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City supermarkets typically are smaller, and beer sales do require space.State law mandates a sit-down cafe with at least 30 seats and tables, and this area must be separated from the store.Despite numerous studies refuting the effectiveness of abstinence-only sex education, many states still adopt it (if they adopt sex education at all).Even in many states that do have sex education programs, the education is not necessarily required to be medically accurate, according to the Guttmacher Institute.The inn, which measures about 800 square feet, would remain on the corner of the property with the CVS beside it, according to Summit's latest application.The six members of the township Planning Commission who were present voted unanimously to approve the preliminary land development plans.The plans that Ambler-based developer Summit Realty Advisors submitted to the township on April 22 call for a 12,900-square-foot store with a drive-through and a stone facade.The proposed project no longer includes the demolition of the Old Covered Wagon Inn, an 18th-century fieldstone structure at Lancaster Avenue and Old Eagle School Road.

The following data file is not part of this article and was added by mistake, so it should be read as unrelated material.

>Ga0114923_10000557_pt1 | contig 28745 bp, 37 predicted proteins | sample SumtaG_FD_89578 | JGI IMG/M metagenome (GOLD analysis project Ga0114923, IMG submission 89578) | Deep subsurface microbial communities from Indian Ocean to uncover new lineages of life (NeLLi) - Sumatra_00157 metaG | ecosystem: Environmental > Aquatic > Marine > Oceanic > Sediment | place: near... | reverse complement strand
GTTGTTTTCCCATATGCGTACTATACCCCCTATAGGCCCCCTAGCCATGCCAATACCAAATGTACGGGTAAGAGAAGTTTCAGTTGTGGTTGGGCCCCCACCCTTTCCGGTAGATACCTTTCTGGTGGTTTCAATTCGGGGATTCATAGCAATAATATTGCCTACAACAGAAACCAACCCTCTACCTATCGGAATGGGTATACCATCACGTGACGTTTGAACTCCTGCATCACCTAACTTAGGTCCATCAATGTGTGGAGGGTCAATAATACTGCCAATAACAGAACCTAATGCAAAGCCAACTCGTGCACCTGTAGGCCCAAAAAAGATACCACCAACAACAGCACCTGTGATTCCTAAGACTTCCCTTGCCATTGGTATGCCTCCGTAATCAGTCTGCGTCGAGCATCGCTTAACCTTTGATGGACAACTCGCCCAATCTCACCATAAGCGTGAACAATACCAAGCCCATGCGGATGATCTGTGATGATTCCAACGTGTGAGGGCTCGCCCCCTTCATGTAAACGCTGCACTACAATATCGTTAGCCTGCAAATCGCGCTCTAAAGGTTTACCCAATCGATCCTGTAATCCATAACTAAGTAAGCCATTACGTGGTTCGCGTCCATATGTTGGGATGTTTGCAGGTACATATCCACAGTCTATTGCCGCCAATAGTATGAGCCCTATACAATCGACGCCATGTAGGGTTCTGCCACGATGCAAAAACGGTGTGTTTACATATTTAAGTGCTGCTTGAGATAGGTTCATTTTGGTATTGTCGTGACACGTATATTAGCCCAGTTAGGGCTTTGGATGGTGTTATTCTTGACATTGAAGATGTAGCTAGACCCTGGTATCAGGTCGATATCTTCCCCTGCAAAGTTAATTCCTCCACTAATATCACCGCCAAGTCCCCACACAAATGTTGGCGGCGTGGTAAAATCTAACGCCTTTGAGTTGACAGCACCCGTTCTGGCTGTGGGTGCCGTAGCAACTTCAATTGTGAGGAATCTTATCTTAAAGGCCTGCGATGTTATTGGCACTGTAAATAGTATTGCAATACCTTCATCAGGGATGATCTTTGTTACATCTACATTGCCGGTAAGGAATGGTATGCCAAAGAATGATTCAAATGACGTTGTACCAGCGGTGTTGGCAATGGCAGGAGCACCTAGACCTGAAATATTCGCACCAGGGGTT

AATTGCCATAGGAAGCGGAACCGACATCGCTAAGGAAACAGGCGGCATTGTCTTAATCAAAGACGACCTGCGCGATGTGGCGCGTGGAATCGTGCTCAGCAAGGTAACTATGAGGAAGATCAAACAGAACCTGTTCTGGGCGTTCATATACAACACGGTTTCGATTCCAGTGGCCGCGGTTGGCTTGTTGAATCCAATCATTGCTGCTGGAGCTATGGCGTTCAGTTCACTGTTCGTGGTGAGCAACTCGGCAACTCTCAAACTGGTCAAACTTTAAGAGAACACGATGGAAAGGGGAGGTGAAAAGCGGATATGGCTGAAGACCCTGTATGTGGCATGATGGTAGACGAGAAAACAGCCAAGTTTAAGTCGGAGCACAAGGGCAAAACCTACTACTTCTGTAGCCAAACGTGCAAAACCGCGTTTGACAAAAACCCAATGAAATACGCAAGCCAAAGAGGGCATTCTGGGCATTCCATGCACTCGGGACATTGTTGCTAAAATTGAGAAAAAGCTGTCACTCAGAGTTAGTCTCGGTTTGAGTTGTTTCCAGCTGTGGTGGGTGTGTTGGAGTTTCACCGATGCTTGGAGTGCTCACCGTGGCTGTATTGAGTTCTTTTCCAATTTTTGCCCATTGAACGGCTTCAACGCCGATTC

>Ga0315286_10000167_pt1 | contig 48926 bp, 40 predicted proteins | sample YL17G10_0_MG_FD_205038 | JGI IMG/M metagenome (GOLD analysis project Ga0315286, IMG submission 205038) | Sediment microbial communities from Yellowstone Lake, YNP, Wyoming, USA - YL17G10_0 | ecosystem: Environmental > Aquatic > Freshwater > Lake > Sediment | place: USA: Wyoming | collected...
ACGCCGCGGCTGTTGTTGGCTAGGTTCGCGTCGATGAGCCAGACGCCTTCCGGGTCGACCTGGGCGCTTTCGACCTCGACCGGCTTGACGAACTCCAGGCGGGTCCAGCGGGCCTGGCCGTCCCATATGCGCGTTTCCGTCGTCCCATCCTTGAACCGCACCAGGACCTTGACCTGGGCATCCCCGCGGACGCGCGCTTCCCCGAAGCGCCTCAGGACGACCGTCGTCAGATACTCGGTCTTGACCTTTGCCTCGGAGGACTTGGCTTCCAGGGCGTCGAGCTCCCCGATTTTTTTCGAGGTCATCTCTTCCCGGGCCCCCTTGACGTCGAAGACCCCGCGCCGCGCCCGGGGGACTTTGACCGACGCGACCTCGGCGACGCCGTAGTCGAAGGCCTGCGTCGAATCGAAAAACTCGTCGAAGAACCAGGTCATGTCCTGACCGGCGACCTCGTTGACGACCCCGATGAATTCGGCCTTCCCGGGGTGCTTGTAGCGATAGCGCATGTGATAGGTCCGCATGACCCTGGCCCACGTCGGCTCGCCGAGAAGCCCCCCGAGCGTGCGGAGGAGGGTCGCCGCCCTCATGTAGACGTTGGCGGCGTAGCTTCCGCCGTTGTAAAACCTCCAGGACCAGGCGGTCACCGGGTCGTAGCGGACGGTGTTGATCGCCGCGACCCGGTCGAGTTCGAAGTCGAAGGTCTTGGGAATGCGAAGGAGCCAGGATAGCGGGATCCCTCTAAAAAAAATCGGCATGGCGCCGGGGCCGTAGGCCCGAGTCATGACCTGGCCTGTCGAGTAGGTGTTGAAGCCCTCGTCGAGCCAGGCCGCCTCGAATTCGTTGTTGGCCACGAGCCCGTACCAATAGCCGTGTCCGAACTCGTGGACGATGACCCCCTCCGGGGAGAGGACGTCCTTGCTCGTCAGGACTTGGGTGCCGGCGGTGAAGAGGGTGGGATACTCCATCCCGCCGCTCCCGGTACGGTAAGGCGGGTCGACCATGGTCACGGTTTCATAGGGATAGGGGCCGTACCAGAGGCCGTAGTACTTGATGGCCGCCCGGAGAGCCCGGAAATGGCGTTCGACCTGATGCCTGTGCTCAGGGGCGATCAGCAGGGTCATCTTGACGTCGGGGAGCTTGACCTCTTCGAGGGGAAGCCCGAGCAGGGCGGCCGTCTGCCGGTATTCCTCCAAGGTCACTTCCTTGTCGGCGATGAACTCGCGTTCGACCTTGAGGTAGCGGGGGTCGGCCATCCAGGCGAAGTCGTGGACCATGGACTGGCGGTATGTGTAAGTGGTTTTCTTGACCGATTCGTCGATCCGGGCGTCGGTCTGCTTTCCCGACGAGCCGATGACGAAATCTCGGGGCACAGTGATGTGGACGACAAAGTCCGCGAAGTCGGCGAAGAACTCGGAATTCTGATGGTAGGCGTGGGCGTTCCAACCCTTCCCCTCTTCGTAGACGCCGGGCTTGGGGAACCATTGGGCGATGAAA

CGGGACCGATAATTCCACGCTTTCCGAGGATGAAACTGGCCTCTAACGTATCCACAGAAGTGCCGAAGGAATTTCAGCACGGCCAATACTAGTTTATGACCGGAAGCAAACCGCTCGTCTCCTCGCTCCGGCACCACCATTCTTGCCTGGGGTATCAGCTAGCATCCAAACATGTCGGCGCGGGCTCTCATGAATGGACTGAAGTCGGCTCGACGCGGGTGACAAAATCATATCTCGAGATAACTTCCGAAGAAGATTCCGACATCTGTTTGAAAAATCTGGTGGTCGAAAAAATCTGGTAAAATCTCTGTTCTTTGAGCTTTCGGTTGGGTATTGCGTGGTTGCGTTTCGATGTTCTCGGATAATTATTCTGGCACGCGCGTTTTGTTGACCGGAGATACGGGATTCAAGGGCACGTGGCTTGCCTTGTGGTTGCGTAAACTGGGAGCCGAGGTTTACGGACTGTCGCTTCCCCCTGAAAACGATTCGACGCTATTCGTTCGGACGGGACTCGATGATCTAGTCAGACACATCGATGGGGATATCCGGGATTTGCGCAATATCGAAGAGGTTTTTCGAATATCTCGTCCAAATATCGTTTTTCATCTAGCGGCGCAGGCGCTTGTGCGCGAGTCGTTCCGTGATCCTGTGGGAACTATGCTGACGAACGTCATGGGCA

Acme has a similar department at its store in Flourtown and is planning others in Northeast Philadelphia, Bala Cynwyd, Concordville, Devon, and Granite Run.Next up in South Philadelphia, Acme is looking into adding a growler station.Plans to build a CVS pharmacy in Strafford, revised last month to preserve a historic Main Line landmark on the property, moved forward Thursday when Tredyffrin Township officials approved the new preliminary proposal.There, the Audubon Inn, built in the 1750s, was included in the development plans for a CVS and kept on the corner of the property. Plans for the CVS in Strafford still include the demolition of an addition put on the Covered Wagon about 50 years ago that housed several restaurants through the years and provided space for the Thos.Moser furniture store, the most recent tenant of the Covered Wagon building. Pattye Benson, president of the nonprofit Tredyffrin Historic Preservation Trust and leader of the campaign to save the inn, acknowledged that the developer and property owner would have been within their rights to demolish the historic building.